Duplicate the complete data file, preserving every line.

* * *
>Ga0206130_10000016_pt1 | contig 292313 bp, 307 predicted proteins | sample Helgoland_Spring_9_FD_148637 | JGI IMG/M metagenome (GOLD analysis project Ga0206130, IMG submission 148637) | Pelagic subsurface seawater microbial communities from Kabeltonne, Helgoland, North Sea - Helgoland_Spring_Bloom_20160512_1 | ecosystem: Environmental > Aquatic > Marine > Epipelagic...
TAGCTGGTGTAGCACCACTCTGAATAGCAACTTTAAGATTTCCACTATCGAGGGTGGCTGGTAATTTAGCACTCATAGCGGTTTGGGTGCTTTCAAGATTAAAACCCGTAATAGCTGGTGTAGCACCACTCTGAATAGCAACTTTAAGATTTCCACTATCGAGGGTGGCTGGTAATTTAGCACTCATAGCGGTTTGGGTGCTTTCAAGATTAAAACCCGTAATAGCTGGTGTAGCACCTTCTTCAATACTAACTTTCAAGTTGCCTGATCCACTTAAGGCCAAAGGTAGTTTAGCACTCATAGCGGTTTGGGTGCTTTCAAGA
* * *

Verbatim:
>Ga0206130_10000016_pt1 | contig 292313 bp, 307 predicted proteins | sample Helgoland_Spring_9_FD_148637 | JGI IMG/M metagenome (GOLD analysis project Ga0206130, IMG submission 148637) | Pelagic subsurface seawater microbial communities from Kabeltonne, Helgoland, North Sea - Helgoland_Spring_Bloom_20160512_1 | ecosystem: Environmental > Aquatic > Marine > Epipelagic...
TAGCTGGTGTAGCACCACTCTGAATAGCAACTTTAAGATTTCCACTATCGAGGGTGGCTGGTAATTTAGCACTCATAGCGGTTTGGGTGCTTTCAAGATTAAAACCCGTAATAGCTGGTGTAGCACCACTCTGAATAGCAACTTTAAGATTTCCACTATCGAGGGTGGCTGGTAATTTAGCACTCATAGCGGTTTGGGTGCTTTCAAGATTAAAACCCGTAATAGCTGGTGTAGCACCTTCTTCAATACTAACTTTCAAGTTGCCTGATCCACTTAAGGCCAAAGGTAGTTTAGCACTCATAGCGGTTTGGGTGCTTTCAAGA